While most people have long suspected that their smart TVs are spying on them, there is now definitive proof. Two new studies have highlighted that smart TVs are still not good for your privacy. Two sets of researchers – one from Princeton University and the University of Chicago and a second from Northeastern University and Imperial College of London – recently published papers which highlight the current state of smart TV privacy violations. Namely, that smart TVs across brands are sending private information back to third parties such as Facebook and Netflix – even when told not to. The private information that is being sent includes IP address and other location information – which is often entered during setup of the television. Other information that is passed includes Ad ID, what you’re watching, how long, etc. According to the most recent data, the majority of American households (68%) have one of these connected TVs in their homes. That includes dumb TVs which have been made “smart” by the addition of hardware such as a Roku, Fire TV stick, or an Apple TV.
As reported by the Financial Times, researchers from Northeastern University and Imperial College London found several smart TVs, including those from popular brands Samsung and LG, as well as streaming dongles Roku and FireTV were sending data such as location and IP address to Netflix and third-party advertisers.
Smart TVs and other connected devices are a privacy riskAs it turns out, it isn’t just the smart TVs that are spying on us. The Northeastern University and Imperial College of London researchers found that other smart and connected IoT devices , such as connected speakers and cameras, all passed this private information on to third parties. The Princeton University researchers also found similar private information leakage but on Roku and Amazon Fire TV dongles. The third parties receiving viewers’ private information include companies such as Spotify and Microsoft as well as many dozens more. Top contacted companies include Microsoft, Amazon, and Google – and the researchers did not that most of the information sent and received is encrypted, so it’s hard to know exactly what’s being sent.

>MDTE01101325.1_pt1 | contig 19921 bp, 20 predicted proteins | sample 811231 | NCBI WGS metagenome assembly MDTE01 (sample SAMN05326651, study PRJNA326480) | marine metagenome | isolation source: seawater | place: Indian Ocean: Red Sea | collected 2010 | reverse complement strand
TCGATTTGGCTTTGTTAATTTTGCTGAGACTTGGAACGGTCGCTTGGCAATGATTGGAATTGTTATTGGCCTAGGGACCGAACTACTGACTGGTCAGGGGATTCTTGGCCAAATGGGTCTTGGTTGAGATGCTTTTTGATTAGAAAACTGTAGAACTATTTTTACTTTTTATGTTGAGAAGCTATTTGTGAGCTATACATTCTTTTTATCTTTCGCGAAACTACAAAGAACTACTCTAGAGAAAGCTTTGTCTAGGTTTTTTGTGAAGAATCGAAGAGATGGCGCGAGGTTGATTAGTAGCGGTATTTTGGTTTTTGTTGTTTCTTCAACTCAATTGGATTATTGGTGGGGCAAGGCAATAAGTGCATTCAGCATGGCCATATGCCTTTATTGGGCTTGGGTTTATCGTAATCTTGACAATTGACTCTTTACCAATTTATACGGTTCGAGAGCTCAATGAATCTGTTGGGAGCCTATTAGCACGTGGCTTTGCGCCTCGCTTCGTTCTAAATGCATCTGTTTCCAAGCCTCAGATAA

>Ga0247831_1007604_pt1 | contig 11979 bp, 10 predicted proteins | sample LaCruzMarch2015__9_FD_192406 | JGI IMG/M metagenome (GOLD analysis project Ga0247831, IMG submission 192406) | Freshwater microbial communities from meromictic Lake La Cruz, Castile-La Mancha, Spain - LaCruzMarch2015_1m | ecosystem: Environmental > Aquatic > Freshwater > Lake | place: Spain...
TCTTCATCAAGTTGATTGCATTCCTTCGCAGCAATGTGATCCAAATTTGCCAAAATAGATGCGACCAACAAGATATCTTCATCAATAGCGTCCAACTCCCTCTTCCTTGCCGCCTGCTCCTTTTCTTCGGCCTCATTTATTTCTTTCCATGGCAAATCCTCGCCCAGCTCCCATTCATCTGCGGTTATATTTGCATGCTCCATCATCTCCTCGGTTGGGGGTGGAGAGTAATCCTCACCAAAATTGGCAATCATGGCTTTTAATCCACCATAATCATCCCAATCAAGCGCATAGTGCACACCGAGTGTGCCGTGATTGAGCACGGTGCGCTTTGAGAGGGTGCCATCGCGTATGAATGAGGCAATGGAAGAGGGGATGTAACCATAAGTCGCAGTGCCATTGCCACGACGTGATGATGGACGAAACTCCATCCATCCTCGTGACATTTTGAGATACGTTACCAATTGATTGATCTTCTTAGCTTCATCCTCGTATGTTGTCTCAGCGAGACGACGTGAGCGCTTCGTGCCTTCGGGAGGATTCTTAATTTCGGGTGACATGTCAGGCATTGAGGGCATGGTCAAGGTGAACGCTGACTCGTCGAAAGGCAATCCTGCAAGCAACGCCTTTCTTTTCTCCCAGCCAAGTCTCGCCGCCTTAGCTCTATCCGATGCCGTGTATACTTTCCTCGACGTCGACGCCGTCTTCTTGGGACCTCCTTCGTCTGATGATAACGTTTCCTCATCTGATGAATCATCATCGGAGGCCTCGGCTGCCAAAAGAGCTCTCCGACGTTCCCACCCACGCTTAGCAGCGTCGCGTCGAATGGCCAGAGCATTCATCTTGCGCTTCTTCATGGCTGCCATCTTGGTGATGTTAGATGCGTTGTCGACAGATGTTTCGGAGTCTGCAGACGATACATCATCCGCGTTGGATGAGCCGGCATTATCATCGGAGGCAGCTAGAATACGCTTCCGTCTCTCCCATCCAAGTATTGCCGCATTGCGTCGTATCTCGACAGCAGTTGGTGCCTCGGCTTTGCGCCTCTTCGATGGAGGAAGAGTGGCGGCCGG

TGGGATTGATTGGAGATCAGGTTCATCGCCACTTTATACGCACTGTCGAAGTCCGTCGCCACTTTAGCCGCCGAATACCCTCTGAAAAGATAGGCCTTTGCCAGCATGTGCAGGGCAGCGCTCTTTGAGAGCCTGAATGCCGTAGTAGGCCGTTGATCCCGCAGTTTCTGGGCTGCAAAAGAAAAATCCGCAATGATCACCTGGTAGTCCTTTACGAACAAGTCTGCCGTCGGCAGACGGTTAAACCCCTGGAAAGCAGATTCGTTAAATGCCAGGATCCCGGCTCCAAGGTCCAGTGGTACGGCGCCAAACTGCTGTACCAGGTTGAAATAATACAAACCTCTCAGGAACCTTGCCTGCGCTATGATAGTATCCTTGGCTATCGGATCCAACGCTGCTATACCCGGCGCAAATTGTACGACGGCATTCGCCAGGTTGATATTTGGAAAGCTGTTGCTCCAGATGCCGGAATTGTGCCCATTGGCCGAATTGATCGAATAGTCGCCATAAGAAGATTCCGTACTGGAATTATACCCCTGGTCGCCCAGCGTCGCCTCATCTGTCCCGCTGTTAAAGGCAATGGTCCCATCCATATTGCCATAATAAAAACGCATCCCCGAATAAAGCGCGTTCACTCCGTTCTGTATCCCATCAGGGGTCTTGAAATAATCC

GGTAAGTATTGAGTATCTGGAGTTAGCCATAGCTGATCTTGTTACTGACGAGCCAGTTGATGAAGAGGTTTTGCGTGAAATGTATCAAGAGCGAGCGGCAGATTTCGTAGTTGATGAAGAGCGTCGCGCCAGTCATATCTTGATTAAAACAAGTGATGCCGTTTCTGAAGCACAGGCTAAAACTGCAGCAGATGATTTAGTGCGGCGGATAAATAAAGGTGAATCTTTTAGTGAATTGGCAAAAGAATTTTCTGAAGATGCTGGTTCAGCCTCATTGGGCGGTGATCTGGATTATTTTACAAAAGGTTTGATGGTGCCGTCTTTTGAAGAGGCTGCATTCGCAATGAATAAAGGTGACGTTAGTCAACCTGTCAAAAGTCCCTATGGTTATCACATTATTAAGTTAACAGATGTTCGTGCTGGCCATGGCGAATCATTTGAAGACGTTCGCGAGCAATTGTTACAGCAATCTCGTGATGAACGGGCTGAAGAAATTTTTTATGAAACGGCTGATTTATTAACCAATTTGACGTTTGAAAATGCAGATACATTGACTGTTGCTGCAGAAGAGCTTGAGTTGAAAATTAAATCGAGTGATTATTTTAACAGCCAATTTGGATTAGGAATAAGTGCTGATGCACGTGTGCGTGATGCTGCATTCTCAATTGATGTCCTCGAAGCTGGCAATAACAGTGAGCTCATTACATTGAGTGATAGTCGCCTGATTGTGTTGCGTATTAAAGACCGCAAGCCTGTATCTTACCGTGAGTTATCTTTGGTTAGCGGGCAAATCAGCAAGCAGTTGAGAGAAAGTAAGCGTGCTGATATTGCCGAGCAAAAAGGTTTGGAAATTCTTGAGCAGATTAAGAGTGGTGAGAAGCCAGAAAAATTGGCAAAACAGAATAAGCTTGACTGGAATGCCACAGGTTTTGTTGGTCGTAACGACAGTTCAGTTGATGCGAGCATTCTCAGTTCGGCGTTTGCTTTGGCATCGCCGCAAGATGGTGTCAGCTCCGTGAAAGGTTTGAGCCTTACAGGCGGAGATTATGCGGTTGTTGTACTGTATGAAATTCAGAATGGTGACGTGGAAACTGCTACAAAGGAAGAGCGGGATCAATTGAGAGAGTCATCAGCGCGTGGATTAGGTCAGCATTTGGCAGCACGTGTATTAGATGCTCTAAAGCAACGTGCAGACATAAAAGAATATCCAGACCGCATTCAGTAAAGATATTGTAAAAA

When asked for comment, Google clarified to FT
“Like other publishers, smart TV app developers can use Google’s ad services to show ads against their content or measure the performance of ads. Depending on the user’s chosen preferences on the device and consents, the publisher may share data with Google’s that’s similar to data used for ads in apps or on the web. Depending on the device manufacturer or the app owner, data sent to Google could include user location, device type and what the user is watching within a specific app so they can be targeted with personalised advertising.”
TV advertising currently accounts for about half of all digital ads according to a Neilsen report on the media industry in 2018. With that much potential advertising money on the line – it’s no wonder that large ad companies are trying to use viewer information to try and target these ads. A University of Oxford computer scientist, Max Van Kleek, commented to FT about the dire privacy situation illuminated by the research papers:
“People are spending more and more time on these devices, and they are placed in such critical places in people’s homes, so we need to hold them to account.”
In a world where privacy isn’t respected by the tech companies we interact with, it becomes painfully clear that it’s up to us each individual user to protect their privacy. The only person that can reliably stop your smart TV from spying on you … is you.